WNCG Seminar Series with Ted Rappaport

Friday, February 27, 2015
11:00am - 12:30pm
UTA 7.532

Millimeter wave wireless propagation and communications system design

This talk provides an overview of historic wideband radio propagation measurements and channel models in Austin and New York City for evolving millimeter wave wireless networks, and demonstrates an important flaw in earlier 4G wireless channel models developed in the 3GPP standard body.

The past approach has not allowed different groups to easily compare and use large scale path loss models for easy application in interference, capacity or system design. Further, many in the industry confuse the physical mechanisms of radio propagation when attempting to use or interpret the current models used in 3GPP.

This talk shows how measurements in Austin and New York City prove that a very simple distant-dependent path loss model, where a 1 m free space reference distance is used for both line of sight (LOS) and non line of sight (NLOS) environments,  provides virtually identical results to all past path loss models, and has the important additional benefit of allowing many parties to easily compare and use such models across multiple environments and multiple frequency bands  without confusion or loss of accuracy. We demonstrate the virtue of this simple model by introducing the Distant Extension exponent (DEE), a new parameter that shows the increase in coverage/range due to multibeam combining at the mobile user. The large scale propagation path loss model is based in physical reality, as the first meter of propagation is where the greatest difference in radiated power occurs throughout the millimeter wave (mmWave) bands.


New York University

Theodore (Ted) S. Rappaport is the David Lee/Ernst Weber Chaired Professor of Electrical and Computer Engineering at the Polytechnic Institute of New York University (NYU-Poly) and is a Professor of Computer Science at New York University’s Courant Institute of Mathematical Sciences. He is also a Professor of Radiology at the NYU School of Medicine. He also serves as the founding director of NYU WIRELESS. Earlier in his career, he founded two of the world’s largest academic wireless research centers: the Wireless Networking and Communications Group (WNCG) at the University of Texas at Austin in 2002, and the Mobile and Portable Radio Research Group (MPRG), now known as Wireless@Virginia Tech, in 1990. He has advised or launched numerous high-tech companies in the wireless communications and computing fields, including Telephia (acquired by Nielsen), Motion Computing, Paratek Microwave (acquired by Research in Motion), and two university spin-out companies that developed some of the technologies now used in the wireless industry--TSR Technologies (acquired by Allen Telecom in 1993) and Wireless Valley Communications (acquired by Motorola in 2005). He has conducted pioneering research in the fields of wireless communications and smart antennas, most recently in the field of millimeter wave wireless communication networks and 5G wireless.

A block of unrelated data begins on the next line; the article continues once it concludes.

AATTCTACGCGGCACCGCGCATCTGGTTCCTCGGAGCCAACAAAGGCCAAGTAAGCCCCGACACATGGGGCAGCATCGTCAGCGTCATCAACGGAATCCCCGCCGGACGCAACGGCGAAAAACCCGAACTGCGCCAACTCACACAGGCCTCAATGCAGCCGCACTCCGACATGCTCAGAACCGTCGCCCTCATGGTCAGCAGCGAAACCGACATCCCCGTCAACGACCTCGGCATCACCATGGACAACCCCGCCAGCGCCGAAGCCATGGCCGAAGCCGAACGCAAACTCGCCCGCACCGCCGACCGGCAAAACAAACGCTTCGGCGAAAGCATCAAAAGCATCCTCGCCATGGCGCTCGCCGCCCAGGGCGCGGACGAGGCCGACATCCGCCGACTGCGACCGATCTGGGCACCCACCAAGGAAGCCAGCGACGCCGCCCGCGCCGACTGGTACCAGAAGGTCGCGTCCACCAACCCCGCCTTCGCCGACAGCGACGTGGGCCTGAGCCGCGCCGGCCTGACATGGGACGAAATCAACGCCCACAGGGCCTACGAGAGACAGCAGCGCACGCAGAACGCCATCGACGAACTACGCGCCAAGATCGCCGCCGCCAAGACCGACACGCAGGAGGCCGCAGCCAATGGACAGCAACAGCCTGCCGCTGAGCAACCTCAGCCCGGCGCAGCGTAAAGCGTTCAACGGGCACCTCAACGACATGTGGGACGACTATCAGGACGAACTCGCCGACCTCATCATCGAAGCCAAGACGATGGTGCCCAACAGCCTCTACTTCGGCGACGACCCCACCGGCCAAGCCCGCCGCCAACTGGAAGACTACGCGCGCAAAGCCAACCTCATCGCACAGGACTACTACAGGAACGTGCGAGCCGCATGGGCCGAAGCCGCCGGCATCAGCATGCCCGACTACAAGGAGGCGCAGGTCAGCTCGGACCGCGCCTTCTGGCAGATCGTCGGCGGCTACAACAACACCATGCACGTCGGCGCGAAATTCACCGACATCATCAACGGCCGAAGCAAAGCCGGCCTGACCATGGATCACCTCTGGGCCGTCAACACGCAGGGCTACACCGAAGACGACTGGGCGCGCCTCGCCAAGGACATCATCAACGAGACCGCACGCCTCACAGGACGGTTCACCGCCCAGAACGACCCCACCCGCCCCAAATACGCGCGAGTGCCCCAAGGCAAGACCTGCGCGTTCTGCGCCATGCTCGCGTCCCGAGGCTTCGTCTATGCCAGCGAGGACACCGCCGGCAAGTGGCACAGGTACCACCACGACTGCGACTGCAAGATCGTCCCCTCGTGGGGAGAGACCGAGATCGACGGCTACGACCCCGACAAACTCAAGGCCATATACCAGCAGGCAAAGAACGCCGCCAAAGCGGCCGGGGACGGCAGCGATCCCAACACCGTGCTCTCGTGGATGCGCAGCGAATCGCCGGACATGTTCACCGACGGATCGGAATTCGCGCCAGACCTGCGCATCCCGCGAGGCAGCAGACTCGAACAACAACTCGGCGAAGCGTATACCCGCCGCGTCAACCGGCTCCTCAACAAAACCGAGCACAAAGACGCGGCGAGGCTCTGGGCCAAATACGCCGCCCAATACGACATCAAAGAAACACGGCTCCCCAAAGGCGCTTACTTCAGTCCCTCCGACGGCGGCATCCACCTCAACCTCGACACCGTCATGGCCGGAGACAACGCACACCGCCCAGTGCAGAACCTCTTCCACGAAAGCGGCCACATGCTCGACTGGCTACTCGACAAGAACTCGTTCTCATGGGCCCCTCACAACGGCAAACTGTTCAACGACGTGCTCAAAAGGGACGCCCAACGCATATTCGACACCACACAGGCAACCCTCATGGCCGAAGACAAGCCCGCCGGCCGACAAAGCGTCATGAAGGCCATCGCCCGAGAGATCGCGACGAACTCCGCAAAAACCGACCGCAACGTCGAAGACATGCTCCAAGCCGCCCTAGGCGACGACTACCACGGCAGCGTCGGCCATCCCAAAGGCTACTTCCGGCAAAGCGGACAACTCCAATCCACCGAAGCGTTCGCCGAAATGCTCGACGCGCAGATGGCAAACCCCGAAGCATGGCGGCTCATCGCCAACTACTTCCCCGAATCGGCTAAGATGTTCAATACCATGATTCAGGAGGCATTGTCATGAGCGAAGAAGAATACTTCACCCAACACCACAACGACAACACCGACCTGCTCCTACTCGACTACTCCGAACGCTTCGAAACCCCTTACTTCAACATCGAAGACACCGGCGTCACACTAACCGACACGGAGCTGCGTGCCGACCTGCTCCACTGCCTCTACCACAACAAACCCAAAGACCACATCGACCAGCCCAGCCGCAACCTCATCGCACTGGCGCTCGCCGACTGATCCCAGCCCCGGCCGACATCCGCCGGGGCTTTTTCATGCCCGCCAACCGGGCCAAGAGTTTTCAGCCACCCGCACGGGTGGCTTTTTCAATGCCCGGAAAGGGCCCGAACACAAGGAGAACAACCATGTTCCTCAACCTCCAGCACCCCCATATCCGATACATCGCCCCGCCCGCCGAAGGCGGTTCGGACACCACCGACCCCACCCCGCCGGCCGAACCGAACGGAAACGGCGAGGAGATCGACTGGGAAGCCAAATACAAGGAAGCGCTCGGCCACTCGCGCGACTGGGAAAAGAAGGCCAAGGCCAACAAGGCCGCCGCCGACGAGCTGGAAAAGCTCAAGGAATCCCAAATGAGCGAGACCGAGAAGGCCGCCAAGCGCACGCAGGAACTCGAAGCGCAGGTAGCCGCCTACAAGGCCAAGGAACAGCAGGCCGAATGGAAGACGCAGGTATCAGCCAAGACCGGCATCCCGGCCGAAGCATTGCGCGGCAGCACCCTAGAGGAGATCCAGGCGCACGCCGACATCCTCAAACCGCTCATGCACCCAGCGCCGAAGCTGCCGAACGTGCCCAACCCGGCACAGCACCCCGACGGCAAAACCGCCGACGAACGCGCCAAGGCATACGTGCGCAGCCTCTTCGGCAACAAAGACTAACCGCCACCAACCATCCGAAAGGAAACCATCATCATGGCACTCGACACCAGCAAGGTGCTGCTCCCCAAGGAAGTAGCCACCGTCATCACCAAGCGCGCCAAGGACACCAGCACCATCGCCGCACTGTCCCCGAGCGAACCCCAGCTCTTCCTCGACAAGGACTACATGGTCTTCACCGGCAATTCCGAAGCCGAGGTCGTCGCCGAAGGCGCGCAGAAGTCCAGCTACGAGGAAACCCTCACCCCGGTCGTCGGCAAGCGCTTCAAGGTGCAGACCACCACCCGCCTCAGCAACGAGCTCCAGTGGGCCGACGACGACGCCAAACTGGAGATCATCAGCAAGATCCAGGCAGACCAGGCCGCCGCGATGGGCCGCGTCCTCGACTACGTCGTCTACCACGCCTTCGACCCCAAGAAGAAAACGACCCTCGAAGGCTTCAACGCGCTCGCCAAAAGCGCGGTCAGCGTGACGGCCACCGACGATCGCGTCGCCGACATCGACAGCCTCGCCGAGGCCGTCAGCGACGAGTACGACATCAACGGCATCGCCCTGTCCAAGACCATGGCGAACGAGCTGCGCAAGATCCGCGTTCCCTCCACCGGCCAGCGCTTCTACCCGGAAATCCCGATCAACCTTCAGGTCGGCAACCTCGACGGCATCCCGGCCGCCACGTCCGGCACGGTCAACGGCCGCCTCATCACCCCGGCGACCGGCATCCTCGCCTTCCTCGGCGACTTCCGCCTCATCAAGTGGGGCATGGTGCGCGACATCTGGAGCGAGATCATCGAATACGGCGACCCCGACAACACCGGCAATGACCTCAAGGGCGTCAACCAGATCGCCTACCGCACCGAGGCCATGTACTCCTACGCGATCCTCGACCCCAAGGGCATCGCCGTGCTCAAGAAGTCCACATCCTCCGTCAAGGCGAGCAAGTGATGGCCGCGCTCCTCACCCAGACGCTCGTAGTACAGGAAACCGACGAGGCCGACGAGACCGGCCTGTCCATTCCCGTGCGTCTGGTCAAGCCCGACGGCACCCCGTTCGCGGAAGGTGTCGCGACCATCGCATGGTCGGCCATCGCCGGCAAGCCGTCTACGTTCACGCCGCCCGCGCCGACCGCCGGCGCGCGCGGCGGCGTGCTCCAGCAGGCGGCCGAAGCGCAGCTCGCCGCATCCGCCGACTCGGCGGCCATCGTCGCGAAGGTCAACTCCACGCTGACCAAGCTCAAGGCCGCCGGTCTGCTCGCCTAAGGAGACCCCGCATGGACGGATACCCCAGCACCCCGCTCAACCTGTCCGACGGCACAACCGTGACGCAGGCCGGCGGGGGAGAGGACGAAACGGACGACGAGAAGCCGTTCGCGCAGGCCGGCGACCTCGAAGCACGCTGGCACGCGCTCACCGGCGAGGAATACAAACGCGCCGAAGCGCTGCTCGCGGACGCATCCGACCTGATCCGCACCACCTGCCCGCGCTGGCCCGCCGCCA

Rappaport is a pioneer in the fields of radio wave propagation for cellular and personal communications, wireless communication system design, and broadband wireless communications circuits and systems at millimeter wave frequencies. His research has influenced many international wireless standard bodies over three decades, and he and his students have invented measurement equipment, simulation methodologies, and analytical approaches for the exploration and modeling of radio propagation channels and communication system design in a vast range of spectrum bands for emerging wireless systems. He also invented the technology of site-specific radio frequency (RF) channel modeling and design for wireless network deployment-a technology now used routinely throughout the wireless industry. More recently, his work has explored the millimeter wave (mmWave) bands for future broadband access.

Rappaport has served on the Technological Advisory Council of the Federal Communications Commission, assisted the governor and CIO of Virginia in formulating rural broadband initiatives for Internet access, and conducted research for NSF, Department of Defense, and dozens of global telecommunications companies throughout his career. He is one of the most highly cited authors in the wireless field, having published over 200 technical papers and over 20 books, and is a highly sought-after expert. He has over 100 patents issued or pending. As a faculty member, Rappaport has advised approximately 100 students who continue to accomplish great things in the communications, electromagnetics, and circuit design fields throughout industry, academia, and government.